Monday, January 28, 2008

Reader says we slighted Obama's win in SC

I am so disappointed once again with The Tribune's front page headline article choice in the wake of Barack Obama's historic win in South Carolina. Your editorial choices consistently support the status quo of idea of divisive pessimism ... We deserve better. While that article raises some valid points it is a second page story with Obama's trouncing 55 to 27 was the front page story!
_ Mary Cowitz

Ms. Cowitz: First, thanks for taking the time to write and share your opinion. Let me explain why we chose the story we did for Sunday's front page. In today's 24-hour news cycle, the first news -- i.e. who won the primary -- gets widely reported online and on cable news channels and becomes well known long before our paper arrives at your home. So our challenge is to find an analysis of those results. In that way, we give you something fresh as a reader. In this case, we ran the analysis done by Steven Thomma, a reporter widely regarded for his astute coverage of presidential campaigns. He works for our parent company's bureau in Washington, D.C. I am sorry you felt the story promoted a value of divisive pessimism. Our intention was nothing more than to find a fresh take on the results from South Carolina.
_ Tad Weber

Monday, January 14, 2008

Measuring rainfall is difficult here

Several readers wondered why our totals for rainfall seemed so off base last week after the major story. I've included a couple of their queries here, followed by my response. -- Sandy Duerr

Q. For some time I have been comparing my own rain gauge with your weather page’s “past precipitation." The two have rarely come close. But now I am thoroughly puzzled. Your front page printed that San Luis Obispo had 2.45 inches of rain over (last) weekend. Yet your weather page stated that we have had only 0.57 inches during "month to date." Who's right, who's wrong, or better, why the discrepancy? I think The Tribune is an excellent newspaper, and I hope I don't sound critical.
-- David Sumi, San Luis Obispo

Q. Having run a small weather station for the city of Los Angeles years ago and having my own weather equipment, I check to see how my "totals" match up with your publication. I am very confused by the total for my city, Nipomo. Before this latest round of storms, the total was 2.36 inches. You stated, as did other publications, that the storm total was 2.28 inches. That would make the Nipomo total for the season 4.64 inches. You showed only 3.25 inches. …
-- Richard Tibben

A. We too are puzzled at the discrepancies and are working with Weather Central Inc., which provides our weather information, to remedy the ongoing problem. Weather Central told us that it published the same data for the city of San Luis Obispo during the most recent storm as the National Weather Service. The data it publishes for the cities of Morro Bay, Paso Robles and Pismo Beach are also from official National Weather Service stations. It prefers using the NWS data because “their sensors are large, expensive, calibrated on a regular basis and located only after significant scientific study,’’ according to Pat Weeden, customer service manager, newspaper services, for Weather Central.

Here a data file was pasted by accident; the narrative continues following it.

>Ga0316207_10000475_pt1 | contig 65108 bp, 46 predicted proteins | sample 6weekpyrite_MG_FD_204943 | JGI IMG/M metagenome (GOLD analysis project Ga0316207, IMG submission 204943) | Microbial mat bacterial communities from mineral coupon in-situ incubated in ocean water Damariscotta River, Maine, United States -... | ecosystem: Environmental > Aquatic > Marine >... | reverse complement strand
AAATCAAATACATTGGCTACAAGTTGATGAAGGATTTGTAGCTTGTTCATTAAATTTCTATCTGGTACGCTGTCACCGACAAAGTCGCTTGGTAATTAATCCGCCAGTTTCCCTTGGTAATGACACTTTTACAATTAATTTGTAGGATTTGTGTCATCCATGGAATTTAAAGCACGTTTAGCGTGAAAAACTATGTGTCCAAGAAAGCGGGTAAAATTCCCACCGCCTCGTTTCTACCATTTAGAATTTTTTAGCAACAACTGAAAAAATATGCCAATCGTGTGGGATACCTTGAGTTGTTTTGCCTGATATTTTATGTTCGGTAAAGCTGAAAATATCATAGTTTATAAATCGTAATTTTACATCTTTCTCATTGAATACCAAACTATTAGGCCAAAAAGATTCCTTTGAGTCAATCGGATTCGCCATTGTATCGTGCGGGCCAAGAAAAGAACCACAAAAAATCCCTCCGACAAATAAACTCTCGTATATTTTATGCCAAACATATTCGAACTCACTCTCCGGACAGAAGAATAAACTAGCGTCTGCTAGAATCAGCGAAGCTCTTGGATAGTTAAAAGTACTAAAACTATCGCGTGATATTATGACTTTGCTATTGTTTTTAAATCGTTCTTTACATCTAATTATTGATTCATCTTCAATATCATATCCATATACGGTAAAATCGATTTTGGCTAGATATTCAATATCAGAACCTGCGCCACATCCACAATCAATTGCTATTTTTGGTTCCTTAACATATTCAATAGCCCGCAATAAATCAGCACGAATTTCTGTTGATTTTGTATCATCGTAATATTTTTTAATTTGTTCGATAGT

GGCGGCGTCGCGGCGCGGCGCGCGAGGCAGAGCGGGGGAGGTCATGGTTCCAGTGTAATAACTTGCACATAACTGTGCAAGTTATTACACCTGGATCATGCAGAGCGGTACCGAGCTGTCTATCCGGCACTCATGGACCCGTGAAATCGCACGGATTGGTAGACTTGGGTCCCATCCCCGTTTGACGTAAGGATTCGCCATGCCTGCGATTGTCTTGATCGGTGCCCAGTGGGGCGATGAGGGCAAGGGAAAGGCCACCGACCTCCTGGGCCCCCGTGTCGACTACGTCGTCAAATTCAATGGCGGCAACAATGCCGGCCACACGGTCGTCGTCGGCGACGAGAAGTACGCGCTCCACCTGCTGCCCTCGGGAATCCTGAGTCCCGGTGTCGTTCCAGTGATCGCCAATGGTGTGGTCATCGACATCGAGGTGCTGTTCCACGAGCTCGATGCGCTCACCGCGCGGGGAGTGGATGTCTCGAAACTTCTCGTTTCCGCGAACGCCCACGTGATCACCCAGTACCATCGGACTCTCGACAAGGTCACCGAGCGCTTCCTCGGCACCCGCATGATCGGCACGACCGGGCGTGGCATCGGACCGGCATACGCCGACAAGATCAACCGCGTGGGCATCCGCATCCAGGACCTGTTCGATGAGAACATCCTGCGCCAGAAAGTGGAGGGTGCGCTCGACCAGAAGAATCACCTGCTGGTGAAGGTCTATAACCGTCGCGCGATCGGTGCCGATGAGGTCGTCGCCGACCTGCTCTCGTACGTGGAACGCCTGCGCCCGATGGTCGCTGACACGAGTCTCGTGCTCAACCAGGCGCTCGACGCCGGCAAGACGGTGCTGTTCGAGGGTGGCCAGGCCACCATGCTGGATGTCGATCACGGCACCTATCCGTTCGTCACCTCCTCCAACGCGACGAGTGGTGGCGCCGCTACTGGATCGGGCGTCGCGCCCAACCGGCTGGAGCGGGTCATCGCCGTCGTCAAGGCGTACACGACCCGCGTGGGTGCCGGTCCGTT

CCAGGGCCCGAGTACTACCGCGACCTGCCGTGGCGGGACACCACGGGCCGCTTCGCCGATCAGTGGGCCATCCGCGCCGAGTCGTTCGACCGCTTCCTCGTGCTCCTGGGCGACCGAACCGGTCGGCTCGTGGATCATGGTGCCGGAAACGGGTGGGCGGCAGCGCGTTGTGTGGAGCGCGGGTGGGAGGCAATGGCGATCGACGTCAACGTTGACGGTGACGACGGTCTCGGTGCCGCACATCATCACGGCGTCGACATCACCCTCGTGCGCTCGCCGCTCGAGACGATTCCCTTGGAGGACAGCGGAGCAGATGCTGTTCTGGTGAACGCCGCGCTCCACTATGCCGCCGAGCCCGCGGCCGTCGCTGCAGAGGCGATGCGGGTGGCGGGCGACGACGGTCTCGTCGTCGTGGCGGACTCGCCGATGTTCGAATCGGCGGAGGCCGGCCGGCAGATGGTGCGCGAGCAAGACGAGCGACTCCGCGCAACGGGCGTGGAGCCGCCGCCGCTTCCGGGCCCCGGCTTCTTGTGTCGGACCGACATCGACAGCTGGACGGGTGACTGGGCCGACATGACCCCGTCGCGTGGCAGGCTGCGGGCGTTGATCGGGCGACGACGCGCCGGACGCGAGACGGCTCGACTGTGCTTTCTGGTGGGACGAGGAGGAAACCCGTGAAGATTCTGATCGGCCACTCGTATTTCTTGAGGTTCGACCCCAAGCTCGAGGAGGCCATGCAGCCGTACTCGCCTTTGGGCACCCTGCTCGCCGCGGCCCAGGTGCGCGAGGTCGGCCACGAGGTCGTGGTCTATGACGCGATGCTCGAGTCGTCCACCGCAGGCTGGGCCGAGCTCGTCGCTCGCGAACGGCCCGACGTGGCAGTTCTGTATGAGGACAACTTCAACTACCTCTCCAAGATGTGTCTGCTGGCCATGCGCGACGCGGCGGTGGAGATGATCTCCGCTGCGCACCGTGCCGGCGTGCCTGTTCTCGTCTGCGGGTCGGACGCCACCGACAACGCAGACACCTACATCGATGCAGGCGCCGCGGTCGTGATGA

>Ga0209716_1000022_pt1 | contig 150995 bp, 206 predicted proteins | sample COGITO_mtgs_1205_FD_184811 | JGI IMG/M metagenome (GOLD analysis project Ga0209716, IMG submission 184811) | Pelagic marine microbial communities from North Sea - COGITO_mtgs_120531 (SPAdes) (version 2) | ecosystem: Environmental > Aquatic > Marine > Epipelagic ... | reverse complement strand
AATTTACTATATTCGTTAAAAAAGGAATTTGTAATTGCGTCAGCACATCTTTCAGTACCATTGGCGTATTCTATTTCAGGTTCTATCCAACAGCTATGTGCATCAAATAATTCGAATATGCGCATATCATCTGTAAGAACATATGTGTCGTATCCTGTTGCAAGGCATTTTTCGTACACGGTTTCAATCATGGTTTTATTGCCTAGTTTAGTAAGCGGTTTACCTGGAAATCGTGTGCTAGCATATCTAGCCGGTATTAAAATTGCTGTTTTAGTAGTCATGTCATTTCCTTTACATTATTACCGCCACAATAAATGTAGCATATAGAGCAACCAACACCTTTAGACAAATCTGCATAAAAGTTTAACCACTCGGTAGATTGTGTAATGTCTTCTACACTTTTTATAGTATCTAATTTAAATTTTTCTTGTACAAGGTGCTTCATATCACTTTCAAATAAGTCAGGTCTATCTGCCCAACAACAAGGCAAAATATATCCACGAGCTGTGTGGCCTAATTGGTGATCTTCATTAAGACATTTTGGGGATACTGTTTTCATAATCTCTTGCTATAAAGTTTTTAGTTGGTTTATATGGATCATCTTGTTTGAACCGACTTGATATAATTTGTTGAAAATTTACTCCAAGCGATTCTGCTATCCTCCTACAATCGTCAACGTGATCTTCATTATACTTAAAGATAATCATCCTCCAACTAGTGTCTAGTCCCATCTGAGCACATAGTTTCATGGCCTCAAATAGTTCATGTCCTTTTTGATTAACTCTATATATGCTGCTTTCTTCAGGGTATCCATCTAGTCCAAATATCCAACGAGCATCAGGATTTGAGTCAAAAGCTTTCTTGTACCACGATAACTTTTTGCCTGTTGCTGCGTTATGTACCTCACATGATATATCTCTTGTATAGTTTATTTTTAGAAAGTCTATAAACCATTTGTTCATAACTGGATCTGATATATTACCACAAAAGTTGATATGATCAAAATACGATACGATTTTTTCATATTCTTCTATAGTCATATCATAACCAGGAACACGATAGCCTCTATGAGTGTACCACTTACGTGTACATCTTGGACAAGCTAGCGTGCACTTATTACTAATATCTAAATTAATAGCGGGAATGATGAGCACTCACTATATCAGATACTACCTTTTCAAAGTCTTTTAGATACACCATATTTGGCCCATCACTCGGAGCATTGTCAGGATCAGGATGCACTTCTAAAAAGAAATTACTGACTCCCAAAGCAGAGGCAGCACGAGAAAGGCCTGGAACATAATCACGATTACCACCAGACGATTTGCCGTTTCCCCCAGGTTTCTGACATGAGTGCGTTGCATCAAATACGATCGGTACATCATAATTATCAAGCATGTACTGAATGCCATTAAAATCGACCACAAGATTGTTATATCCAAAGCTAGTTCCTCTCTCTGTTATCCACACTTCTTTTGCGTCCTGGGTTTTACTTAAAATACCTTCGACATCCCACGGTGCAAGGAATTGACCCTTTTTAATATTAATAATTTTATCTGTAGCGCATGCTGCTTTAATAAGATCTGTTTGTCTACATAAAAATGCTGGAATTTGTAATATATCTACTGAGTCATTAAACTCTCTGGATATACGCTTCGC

The remaining cities whose rain totals we provide in "Yesterday Around SLO County" are from volunteer, private weather observers. Weeden says that his company does its best to contact these individuals at regularly scheduled times, to follow up when they are not home and generally make certain that we publish the best data possible. Since the observers aren’t always available to take readings, however, the company “often has missing readings, which produces ever increasingly bad data sets for the running totals,’’ Weeden says. “ I honestly do not have an acceptable solution for these cities, short of installing electronic weather stations with Internet access in each city, a dedicated PC with backup power, then assigning a data quality control person on my staff to check the readings every few hours and re-calibrate the sensors twice a year. This would cost tens of thousands of dollars a year, and is unrealistic.”
In addition, our county has many micro-climates – meaning that there could be different amounts of rainfall within just one community.
Looking ahead, we are considering asking Weather Central to install an official NWS station at The Tribune (the others are at Cal Poly and the San Luis Obispo County Regional Airport). We’ll keep you posted on that effort.
In the meantime, I hope this explanation helps you better understand the issues involved in providing you a complete and accurate weather report. Clearly, our system has inherent imperfections, for logical reasons. We’ll continue to do our best to resolve them, and we thank you for your understanding and patience as we do so.

Tuesday, January 8, 2008

Why we ran the Benazir Bhutto interview

I’m distressed by the article in Parade on Benazir Bhutto. In light of her assassination, that article seemed disrespectful. Why didn’t you print a disclaimer saying why it was running now?
-- Sharon Brown

Ms. Brown makes a point and asks a question that several other readers have raised with us. We did print an abridged editor's note on the front page in Sunday's paper that said Parade's lead story was an exclusive interview with Bhutto and was likely one of the last she granted before her assassination.
But we should have done a better job to explain that the issue of Parade had been printed and distributed to subscribing papers weeks in advance of Bhutto's untimely death. We also should have pointed out that, despite the murder, we believed the story to be relevant because of the answers that Bhutto gave to award-winning author Gail Sheehy, who conducted the interview. It was for that reason that we decided to include this edition of Parade in the Sunday paper.
_ Tad Weber